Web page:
As filmed, the play has been tidied up a bit to reduce the number of characters so that Mrs Hasseltine becoming Mrs Scarlett while Drake now leads the boar chase game, while the Colonel is given a son in flashback (played by Michael Byrne) to humanise him a bit but otherwise the plot, characters and dialogue are transcribed very faithfully with only the scene settings altered, predictably, to provide more in the way of visual variety. Michael Anderson, a director very good with spectacle like Around the World in 80 Days, The Dam Busters and Logan’s Run but also able to handle more intimate drama like Chase a Crooked Shadow (which I previously reviewed here) is a good choice, though it is a shame that the film is so theatrical, presumably due to budgetary considerations. The main sets are well-realised but, as I say, it is quite clear that they are sets and that just outside the windows is a painted backdrop – for a film from the mid 70s this must have made it all seem extremely archaic and can’t have helped it at the box office. This is a shame because this is a strong drama, with a good sting in the tale and a cast that is very good value, cutting across several generations but thankfully able to maintain a unity of style (even in the slightly surprising case of Stacy Keach who as a British officer is terrific in a large role, thanks not least to an accent that never falters).

“You’re a fool, Arthur! You are expected to go through the motions, not to indulge a talent for legalistic moralising”

Conduct-Unbecoming_DVDDVD Availability: The best edition is probably currently produced in Canada (easy to get on Amazon) as it include a widescreen transfer and two audio commentaries – one with Michael York and the other with director Michael Anderson. The colours are a little bit muddy but this otherwise is more than acceptable.

Conduct Unbecoming (1975)
Director: Michael Anderson
Producer: Michael Deely, Barry Spikings
Screenplay: Robert Enders
Cinematography: Bob Huke
Art Direction: Ted Tester
Music: Stanley Myers
Cast: Michael York, Stacy Keach, Susannah York, Trevor Howard, Richard Attenborough, Christopher Plummer, Persis Khambatta, James Faulkner, James Donald, Michael Culver

This review was submitted as part of Bev’s 2014 Silver Age Vintage Mystery Challenge bingo in ‘Legal’ the category:

markX-vintage-silver-card1

 

***** (3 fedora tips out of 5)

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34 Responses to Conduct Unbecoming (1975) – Tuesday’s Overlooked Film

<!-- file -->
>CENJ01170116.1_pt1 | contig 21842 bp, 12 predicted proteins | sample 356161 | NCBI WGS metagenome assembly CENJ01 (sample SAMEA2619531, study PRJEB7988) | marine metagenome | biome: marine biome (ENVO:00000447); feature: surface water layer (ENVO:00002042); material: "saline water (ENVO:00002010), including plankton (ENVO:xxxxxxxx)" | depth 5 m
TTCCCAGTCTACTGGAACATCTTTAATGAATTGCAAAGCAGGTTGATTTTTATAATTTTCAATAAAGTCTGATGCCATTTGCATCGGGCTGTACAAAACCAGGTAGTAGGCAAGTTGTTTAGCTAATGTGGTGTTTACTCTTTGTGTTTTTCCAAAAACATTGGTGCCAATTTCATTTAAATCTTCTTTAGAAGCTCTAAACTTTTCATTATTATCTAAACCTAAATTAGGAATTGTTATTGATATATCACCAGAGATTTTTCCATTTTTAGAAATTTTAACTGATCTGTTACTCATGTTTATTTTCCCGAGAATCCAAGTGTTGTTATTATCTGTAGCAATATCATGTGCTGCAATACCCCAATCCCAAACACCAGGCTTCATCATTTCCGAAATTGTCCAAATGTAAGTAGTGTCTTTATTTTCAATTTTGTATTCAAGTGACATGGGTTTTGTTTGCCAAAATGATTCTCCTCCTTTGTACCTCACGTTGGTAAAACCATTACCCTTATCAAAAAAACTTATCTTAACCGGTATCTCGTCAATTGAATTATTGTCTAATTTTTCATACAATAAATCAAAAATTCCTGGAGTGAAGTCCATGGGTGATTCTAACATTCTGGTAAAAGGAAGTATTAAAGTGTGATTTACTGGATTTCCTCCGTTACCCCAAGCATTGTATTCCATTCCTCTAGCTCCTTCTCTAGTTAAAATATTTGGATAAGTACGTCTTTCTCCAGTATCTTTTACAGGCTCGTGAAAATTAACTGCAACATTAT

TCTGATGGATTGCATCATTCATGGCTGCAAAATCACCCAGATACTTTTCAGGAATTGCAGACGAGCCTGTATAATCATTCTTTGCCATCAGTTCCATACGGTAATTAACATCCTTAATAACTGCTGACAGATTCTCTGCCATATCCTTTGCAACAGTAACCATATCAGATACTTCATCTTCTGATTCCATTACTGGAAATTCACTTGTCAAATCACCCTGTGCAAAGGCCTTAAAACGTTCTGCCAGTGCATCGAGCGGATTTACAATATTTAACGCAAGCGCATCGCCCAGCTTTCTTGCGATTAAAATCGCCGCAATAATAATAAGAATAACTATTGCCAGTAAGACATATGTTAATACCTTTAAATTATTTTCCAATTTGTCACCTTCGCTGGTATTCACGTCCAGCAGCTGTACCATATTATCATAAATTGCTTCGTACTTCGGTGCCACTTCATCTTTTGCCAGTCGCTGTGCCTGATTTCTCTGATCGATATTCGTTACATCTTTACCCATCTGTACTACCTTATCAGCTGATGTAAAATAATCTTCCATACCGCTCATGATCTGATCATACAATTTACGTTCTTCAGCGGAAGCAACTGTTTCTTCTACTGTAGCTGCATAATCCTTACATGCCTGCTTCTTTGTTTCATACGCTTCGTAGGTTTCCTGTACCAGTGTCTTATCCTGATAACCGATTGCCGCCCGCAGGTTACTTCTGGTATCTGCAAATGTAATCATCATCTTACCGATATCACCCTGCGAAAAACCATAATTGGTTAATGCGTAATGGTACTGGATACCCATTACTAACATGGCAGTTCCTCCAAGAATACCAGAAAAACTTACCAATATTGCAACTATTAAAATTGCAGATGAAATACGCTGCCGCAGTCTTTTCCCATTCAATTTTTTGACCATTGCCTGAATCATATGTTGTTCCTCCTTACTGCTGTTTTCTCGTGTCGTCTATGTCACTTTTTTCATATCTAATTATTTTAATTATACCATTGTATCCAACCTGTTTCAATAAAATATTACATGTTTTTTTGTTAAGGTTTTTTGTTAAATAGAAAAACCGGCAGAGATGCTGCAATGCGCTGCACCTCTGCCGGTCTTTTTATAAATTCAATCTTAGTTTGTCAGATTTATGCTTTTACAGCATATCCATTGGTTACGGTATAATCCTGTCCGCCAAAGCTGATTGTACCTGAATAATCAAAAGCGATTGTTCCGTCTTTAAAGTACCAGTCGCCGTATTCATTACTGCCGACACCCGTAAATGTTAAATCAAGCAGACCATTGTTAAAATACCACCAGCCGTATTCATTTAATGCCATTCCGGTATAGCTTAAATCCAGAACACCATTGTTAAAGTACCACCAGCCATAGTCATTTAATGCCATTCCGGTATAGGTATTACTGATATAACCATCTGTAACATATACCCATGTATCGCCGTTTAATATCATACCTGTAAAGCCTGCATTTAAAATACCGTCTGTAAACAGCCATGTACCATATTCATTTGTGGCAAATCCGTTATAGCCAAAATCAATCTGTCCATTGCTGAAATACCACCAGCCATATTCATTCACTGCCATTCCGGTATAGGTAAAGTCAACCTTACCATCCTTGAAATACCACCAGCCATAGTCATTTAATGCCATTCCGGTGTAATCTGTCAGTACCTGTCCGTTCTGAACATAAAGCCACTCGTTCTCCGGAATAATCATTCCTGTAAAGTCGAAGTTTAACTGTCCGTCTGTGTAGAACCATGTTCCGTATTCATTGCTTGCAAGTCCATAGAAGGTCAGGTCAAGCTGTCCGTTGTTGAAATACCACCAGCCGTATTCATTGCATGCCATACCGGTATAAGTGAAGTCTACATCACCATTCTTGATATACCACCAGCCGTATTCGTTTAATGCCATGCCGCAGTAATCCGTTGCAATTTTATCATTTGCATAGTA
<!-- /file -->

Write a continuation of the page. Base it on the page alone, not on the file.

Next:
1. Sergio – Thanks as ever for this interesting and informative review. You always have such deep background knowledge on the films you discuss. I was actually thinking of A Passage to India as I was reading the first paragraph of your post; I certainly see the similarities. And it’s interesting how something that works so well as a novel and then a play gets a bit bumpy when filmed. Sill, I’m happy to hear that the film was faithful to the novel (yes, I admit it – picky purist here).

    • Thanks Margot – it is exceptionally close to the original play and I suspect that the earlier attempts probably took a more imaginative approach – but that is the purest surmise – the film is certainly worth a look and I thinkt he DVD is easy to get hold of.

  2. Colin says:

    Ah, I haven’t seen this for many years but I do remember finding it reasonably good. Again, hazy memories here yet I recall a sense that it looked a bit cheap. I guess that was a result of, as you say, the dominance of fairly limited sets. Interesting background stuff there too as i never knew there were problems getting the script together, and thus causing budgetary issues to affect the movie.

    An unusual setting too, which adds to the interest of the film. Anderson’s work really did decline quite sharply after this though.

    • Thanks Colin – I suspect you may be right about Anderson, who is very much on home ground with this one – certainly I find it hard to think with much affection of any of his films after this one (never that keen on Logan’s Run in fact – weirdly preferrred the TV spin-off!)

      • Colin says: